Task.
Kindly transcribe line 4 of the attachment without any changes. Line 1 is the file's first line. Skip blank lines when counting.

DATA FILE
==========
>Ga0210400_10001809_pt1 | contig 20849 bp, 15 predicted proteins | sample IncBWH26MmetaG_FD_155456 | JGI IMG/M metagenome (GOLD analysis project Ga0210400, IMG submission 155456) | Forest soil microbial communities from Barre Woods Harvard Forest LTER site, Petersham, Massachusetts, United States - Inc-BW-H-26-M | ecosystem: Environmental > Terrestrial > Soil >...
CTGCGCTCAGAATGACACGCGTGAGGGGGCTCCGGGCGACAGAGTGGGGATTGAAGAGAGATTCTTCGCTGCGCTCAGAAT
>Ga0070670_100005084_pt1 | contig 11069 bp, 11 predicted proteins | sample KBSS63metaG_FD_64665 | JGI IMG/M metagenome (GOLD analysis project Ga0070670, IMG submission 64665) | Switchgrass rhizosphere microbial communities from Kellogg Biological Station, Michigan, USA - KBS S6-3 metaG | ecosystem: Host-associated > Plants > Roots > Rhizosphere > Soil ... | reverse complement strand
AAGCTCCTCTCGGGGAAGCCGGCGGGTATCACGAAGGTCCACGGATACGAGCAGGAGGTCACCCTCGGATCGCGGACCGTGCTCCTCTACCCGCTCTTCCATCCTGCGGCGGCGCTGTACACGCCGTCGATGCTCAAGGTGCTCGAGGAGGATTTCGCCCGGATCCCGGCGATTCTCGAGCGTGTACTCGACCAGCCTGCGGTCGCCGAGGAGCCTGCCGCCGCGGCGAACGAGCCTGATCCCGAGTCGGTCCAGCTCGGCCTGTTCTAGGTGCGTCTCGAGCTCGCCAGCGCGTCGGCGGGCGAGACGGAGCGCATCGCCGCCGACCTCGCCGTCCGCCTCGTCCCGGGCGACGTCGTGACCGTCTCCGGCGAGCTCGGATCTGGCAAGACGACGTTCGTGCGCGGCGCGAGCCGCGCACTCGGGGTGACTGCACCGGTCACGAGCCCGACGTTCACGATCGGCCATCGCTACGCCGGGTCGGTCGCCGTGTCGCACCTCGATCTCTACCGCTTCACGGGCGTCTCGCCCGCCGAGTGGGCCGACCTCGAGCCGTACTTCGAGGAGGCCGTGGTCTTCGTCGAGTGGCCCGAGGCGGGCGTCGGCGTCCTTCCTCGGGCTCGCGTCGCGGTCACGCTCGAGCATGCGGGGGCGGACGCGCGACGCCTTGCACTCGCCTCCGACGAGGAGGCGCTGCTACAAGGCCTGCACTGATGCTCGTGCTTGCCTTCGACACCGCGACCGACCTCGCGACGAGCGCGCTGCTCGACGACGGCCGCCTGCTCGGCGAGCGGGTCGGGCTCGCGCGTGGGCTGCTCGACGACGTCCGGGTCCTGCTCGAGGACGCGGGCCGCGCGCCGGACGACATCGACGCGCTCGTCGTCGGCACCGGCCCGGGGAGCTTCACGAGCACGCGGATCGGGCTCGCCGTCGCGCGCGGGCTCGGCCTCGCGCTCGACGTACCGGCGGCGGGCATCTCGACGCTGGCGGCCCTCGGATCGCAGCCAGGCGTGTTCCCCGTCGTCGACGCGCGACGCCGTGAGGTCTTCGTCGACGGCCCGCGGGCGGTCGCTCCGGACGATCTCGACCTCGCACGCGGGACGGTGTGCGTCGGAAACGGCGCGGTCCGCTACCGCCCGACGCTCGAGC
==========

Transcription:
AAGCTCCTCTCGGGGAAGCCGGCGGGTATCACGAAGGTCCACGGATACGAGCAGGAGGTCACCCTCGGATCGCGGACCGTGCTCCTCTACCCGCTCTTCCATCCTGCGGCGGCGCTGTACACGCCGTCGATGCTCAAGGTGCTCGAGGAGGATTTCGCCCGGATCCCGGCGATTCTCGAGCGTGTACTCGACCAGCCTGCGGTCGCCGAGGAGCCTGCCGCCGCGGCGAACGAGCCTGATCCCGAGTCGGTCCAGCTCGGCCTGTTCTAGGTGCGTCTCGAGCTCGCCAGCGCGTCGGCGGGCGAGACGGAGCGCATCGCCGCCGACCTCGCCGTCCGCCTCGTCCCGGGCGACGTCGTGACCGTCTCCGGCGAGCTCGGATCTGGCAAGACGACGTTCGTGCGCGGCGCGAGCCGCGCACTCGGGGTGACTGCACCGGTCACGAGCCCGACGTTCACGATCGGCCATCGCTACGCCGGGTCGGTCGCCGTGTCGCACCTCGATCTCTACCGCTTCACGGGCGTCTCGCCCGCCGAGTGGGCCGACCTCGAGCCGTACTTCGAGGAGGCCGTGGTCTTCGTCGAGTGGCCCGAGGCGGGCGTCGGCGTCCTTCCTCGGGCTCGCGTCGCGGTCACGCTCGAGCATGCGGGGGCGGACGCGCGACGCCTTGCACTCGCCTCCGACGAGGAGGCGCTGCTACAAGGCCTGCACTGATGCTCGTGCTTGCCTTCGACACCGCGACCGACCTCGCGACGAGCGCGCTGCTCGACGACGGCCGCCTGCTCGGCGAGCGGGTCGGGCTCGCGCGTGGGCTGCTCGACGACGTCCGGGTCCTGCTCGAGGACGCGGGCCGCGCGCCGGACGACATCGACGCGCTCGTCGTCGGCACCGGCCCGGGGAGCTTCACGAGCACGCGGATCGGGCTCGCCGTCGCGCGCGGGCTCGGCCTCGCGCTCGACGTACCGGCGGCGGGCATCTCGACGCTGGCGGCCCTCGGATCGCAGCCAGGCGTGTTCCCCGTCGTCGACGCGCGACGCCGTGAGGTCTTCGTCGACGGCCCGCGGGCGGTCGCTCCGGACGATCTCGACCTCGCACGCGGGACGGTGTGCGTCGGAAACGGCGCGGTCCGCTACCGCCCGACGCTCGAGC